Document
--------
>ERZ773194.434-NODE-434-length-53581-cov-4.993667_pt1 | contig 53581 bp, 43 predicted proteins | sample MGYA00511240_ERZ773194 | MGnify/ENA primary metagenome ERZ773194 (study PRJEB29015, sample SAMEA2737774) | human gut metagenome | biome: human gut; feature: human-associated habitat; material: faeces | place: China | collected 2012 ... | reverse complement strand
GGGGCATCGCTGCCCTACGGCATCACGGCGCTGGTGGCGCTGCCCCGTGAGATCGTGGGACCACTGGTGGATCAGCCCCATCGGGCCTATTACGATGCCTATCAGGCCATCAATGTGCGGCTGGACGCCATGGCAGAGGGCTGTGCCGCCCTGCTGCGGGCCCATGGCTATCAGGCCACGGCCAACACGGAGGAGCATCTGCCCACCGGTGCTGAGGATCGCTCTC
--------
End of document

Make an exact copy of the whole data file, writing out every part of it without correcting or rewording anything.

>ERZ773194.434-NODE-434-length-53581-cov-4.993667_pt1 | contig 53581 bp, 43 predicted proteins | sample MGYA00511240_ERZ773194 | MGnify/ENA primary metagenome ERZ773194 (study PRJEB29015, sample SAMEA2737774) | human gut metagenome | biome: human gut; feature: human-associated habitat; material: faeces | place: China | collected 2012 ... | reverse complement strand
GGGGCATCGCTGCCCTACGGCATCACGGCGCTGGTGGCGCTGCCCCGTGAGATCGTGGGACCACTGGTGGATCAGCCCCATCGGGCCTATTACGATGCCTATCAGGCCATCAATGTGCGGCTGGACGCCATGGCAGAGGGCTGTGCCGCCCTGCTGCGGGCCCATGGCTATCAGGCCACGGCCAACACGGAGGAGCATCTGCCCACCGGTGCTGAGGATCGCTCTC